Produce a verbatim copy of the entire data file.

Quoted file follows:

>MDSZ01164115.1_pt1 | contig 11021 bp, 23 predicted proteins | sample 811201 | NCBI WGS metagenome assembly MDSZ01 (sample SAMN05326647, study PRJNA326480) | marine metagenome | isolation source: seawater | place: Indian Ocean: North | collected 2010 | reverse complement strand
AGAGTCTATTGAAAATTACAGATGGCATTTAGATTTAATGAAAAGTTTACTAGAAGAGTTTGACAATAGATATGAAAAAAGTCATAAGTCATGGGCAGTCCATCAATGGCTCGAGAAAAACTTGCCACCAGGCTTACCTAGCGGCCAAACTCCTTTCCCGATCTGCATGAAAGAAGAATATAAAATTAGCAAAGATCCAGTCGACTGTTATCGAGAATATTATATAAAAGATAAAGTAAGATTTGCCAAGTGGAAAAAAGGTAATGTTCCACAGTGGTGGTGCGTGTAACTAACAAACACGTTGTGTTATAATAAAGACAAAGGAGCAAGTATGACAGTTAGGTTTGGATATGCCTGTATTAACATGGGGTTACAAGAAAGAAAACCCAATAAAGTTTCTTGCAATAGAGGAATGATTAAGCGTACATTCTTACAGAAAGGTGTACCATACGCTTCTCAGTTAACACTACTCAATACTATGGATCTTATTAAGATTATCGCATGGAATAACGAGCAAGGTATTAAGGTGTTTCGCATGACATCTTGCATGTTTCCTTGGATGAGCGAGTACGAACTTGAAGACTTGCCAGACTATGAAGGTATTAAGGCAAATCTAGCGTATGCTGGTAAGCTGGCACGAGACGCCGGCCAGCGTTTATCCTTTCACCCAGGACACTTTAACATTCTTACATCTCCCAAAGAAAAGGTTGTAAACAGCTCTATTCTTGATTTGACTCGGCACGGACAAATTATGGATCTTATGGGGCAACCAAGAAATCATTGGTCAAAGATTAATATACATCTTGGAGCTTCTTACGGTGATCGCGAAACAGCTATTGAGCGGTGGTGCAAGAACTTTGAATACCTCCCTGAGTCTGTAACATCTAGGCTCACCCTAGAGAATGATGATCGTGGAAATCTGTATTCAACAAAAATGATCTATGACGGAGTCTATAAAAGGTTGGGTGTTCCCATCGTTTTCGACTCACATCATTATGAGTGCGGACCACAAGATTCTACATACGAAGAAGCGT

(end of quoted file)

>MDSZ01164115.1_pt1 | contig 11021 bp, 23 predicted proteins | sample 811201 | NCBI WGS metagenome assembly MDSZ01 (sample SAMN05326647, study PRJNA326480) | marine metagenome | isolation source: seawater | place: Indian Ocean: North | collected 2010 | reverse complement strand
AGAGTCTATTGAAAATTACAGATGGCATTTAGATTTAATGAAAAGTTTACTAGAAGAGTTTGACAATAGATATGAAAAAAGTCATAAGTCATGGGCAGTCCATCAATGGCTCGAGAAAAACTTGCCACCAGGCTTACCTAGCGGCCAAACTCCTTTCCCGATCTGCATGAAAGAAGAATATAAAATTAGCAAAGATCCAGTCGACTGTTATCGAGAATATTATATAAAAGATAAAGTAAGATTTGCCAAGTGGAAAAAAGGTAATGTTCCACAGTGGTGGTGCGTGTAACTAACAAACACGTTGTGTTATAATAAAGACAAAGGAGCAAGTATGACAGTTAGGTTTGGATATGCCTGTATTAACATGGGGTTACAAGAAAGAAAACCCAATAAAGTTTCTTGCAATAGAGGAATGATTAAGCGTACATTCTTACAGAAAGGTGTACCATACGCTTCTCAGTTAACACTACTCAATACTATGGATCTTATTAAGATTATCGCATGGAATAACGAGCAAGGTATTAAGGTGTTTCGCATGACATCTTGCATGTTTCCTTGGATGAGCGAGTACGAACTTGAAGACTTGCCAGACTATGAAGGTATTAAGGCAAATCTAGCGTATGCTGGTAAGCTGGCACGAGACGCCGGCCAGCGTTTATCCTTTCACCCAGGACACTTTAACATTCTTACATCTCCCAAAGAAAAGGTTGTAAACAGCTCTATTCTTGATTTGACTCGGCACGGACAAATTATGGATCTTATGGGGCAACCAAGAAATCATTGGTCAAAGATTAATATACATCTTGGAGCTTCTTACGGTGATCGCGAAACAGCTATTGAGCGGTGGTGCAAGAACTTTGAATACCTCCCTGAGTCTGTAACATCTAGGCTCACCCTAGAGAATGATGATCGTGGAAATCTGTATTCAACAAAAATGATCTATGACGGAGTCTATAAAAGGTTGGGTGTTCCCATCGTTTTCGACTCACATCATTATGAGTGCGGACCACAAGATTCTACATACGAAGAAGCGT